“So, one thing we wanted to do with our team offensively, for example, is … really try — it's not always about coming up with new plays and new wrinkles and new things like that. Sometimes it just gets better, and a lot of times it just gets better.” He gets better at your basic things. And how do you train him better. And how do you do it better. And aside from that, what are some of the wrinkles in that? Not necessarily new things. But things that are wrinkles. I guess I would say what I would do is that This is the same way I thought in year 3. I don't think this is anything new, it's about how do we improve what we're already doing?
Did Sirianni lose the locker room?
Something Troy Aikman said on the broadcast last night probably said more about Sirianni's influence on this locker room than anything else.
The Eagles entered last night's playoff game as an undefeated team.
Regardless of Sirianni's X's and O's and anyone remaining on his staff saying they can prepare for next year, one has to wonder if his behavior and failure to right the ship means he's lost the locker room.
Oh sure, most of the players said the right thing, but when given the opportunity to vocally support his head coach last night, the team's franchise QB certainly didn't.
Firstly, there is no world in which Hurts was not aware of the criticism directed at his head coach. no one. Second, Hurts' comments above cannot be construed as anything other than a lack of commitment at best.
If Sirianni loses the trust of the Eagles' $200 million quarterback, it's hard to see how Lowry can keep him.
What happened to Jalen Hurts' ability to run?
Much of the Eagles' success on offense last year was based on Hurts' dynamic running game. Teams had to account for the QB catching the ball and running in an RPO, and Hurts routinely set off huge plays by dribbling players up the middle of the field, making them miss, and rushing to the outside. Sometimes he had to scramble over defenders in order to get a key third-down conversion, and while there was always concern that that type of play could lead to injury, it was an invaluable part of what the Eagles did.
I mean, Just take a look at these highlights of painful running last year.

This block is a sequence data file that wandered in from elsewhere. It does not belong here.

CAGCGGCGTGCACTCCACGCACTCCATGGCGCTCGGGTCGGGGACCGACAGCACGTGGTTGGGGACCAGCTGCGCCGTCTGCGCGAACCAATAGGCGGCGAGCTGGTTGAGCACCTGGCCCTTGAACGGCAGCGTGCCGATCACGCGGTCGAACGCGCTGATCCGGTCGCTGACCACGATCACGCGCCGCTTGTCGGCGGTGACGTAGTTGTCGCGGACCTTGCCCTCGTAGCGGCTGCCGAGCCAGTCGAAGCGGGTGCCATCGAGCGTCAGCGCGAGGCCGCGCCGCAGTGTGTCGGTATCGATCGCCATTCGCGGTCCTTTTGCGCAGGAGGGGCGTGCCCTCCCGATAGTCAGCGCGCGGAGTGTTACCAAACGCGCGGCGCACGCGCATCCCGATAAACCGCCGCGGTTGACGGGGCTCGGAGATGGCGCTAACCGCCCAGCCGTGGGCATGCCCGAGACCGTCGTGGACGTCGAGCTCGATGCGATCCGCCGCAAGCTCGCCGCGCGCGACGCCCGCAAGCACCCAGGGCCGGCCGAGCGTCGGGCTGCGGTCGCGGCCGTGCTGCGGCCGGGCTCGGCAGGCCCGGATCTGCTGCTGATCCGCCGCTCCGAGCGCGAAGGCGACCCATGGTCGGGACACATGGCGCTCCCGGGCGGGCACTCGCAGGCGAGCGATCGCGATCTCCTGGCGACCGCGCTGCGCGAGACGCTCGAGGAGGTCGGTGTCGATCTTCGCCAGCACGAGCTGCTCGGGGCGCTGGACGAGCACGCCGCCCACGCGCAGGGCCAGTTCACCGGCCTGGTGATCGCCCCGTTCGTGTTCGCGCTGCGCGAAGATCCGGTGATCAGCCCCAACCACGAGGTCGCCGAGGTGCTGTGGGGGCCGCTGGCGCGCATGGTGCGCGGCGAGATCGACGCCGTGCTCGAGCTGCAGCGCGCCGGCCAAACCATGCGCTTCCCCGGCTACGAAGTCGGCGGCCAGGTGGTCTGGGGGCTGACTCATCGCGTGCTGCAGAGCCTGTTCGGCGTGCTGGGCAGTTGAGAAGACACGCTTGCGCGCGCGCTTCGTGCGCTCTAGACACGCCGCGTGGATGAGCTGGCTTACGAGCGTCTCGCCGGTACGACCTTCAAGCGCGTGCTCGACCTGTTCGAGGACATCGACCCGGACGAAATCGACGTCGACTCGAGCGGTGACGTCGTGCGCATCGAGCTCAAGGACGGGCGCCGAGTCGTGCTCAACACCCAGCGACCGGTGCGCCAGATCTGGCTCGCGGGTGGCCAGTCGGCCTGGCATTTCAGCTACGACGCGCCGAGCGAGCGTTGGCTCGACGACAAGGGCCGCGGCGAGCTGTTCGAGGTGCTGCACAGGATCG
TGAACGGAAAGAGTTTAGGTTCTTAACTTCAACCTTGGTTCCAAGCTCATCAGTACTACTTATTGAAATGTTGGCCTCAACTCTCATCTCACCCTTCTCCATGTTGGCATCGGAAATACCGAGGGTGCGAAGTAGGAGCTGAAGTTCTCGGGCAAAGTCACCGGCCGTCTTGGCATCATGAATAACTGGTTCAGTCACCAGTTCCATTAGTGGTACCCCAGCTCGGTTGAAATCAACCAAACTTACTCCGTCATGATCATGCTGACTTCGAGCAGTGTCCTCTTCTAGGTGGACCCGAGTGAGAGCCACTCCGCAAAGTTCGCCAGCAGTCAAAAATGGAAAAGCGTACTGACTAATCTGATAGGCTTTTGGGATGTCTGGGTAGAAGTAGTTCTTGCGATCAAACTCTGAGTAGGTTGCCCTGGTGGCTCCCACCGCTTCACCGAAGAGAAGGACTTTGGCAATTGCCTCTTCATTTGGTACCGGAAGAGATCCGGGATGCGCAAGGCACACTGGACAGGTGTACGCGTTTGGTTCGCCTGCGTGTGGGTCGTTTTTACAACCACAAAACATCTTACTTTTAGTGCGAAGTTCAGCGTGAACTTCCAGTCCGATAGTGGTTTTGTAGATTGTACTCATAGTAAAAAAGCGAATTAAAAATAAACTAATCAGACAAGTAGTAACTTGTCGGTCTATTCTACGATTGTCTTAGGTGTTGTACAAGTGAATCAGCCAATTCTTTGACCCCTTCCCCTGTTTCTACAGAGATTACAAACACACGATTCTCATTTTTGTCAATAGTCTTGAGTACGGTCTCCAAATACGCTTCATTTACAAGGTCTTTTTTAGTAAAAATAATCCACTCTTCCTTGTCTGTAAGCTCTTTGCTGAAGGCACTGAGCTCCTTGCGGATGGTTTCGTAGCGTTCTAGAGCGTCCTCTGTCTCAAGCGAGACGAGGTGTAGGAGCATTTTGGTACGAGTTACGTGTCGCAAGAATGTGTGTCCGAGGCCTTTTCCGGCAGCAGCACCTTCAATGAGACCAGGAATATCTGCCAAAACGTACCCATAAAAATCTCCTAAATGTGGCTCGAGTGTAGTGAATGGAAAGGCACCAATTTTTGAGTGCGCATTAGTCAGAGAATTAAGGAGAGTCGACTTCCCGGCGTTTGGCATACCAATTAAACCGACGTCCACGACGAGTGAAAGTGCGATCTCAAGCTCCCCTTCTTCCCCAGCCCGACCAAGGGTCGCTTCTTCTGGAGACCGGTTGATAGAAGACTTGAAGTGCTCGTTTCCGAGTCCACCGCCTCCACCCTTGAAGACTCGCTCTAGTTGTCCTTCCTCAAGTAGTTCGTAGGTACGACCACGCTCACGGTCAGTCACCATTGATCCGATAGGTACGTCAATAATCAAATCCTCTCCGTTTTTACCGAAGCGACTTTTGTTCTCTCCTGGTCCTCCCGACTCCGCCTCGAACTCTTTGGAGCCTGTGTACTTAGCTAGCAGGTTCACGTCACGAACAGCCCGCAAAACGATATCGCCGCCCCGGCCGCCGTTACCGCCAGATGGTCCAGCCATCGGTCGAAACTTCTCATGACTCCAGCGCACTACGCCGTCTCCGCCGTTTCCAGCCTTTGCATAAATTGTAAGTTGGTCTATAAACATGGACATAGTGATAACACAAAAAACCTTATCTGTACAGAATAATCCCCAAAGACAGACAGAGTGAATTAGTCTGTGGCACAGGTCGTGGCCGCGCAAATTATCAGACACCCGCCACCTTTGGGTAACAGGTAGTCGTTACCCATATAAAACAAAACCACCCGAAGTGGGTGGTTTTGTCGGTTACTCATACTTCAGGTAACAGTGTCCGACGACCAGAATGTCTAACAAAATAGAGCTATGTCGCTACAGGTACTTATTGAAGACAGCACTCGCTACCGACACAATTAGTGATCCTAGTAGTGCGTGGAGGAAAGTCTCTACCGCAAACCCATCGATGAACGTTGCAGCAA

We haven't seen that at all in 2023. Not once.
If the team decides early to prioritize Hurts' availability over his game-breaking running ability, it would contradict Sirianni's post-signing claims that They didn't want to take that aspect of his game away from him. Perhaps it was Hertz himself who decided to avoid playing football in exchange for avoiding injury.
Whatever the reason, when Hurts decided to run this year, it was without his usual enthusiasm or agility. He was an exclusively North-South runner in the first bracket. He couldn't get outside, and he couldn't make guys miss. He seemed slower. Runs designed for Hurts were typically dead plays upon arrival, and his ability to scramble under pressure was also gone.
However, Sirianni continued to run the same RPO offense with just the shotgun, as Hurts' ability as a runner became a non-factor. Teams no longer had to game plan for him to run, effectively removing the player from the Eagles' offense. Is that aspect of his game gone forever? If so, they'll need a whole new chart to account for it.
Does Jalen Hurts' personality/leadership style matter?
Eagles insiders told Jeff MacLean so Stoic behavior hurts It worries them, especially in difficult times. We have no idea if that's true or not, but Hurts clearly hasn't had much fun this season, even when they're sporting a 10-1 record.
Sure, it would be great if Hurts could adapt his character to the circumstances. Sometimes teammates need their leaders to meet them where they are, reinforce them when they need to, take some pressure off when called for, and call them on the mat when necessary. The Eagles, at any given time this year, seem to have fun with anything, and sometimes you need your leaders to tell you that it's okay to enjoy the moment and have a good time.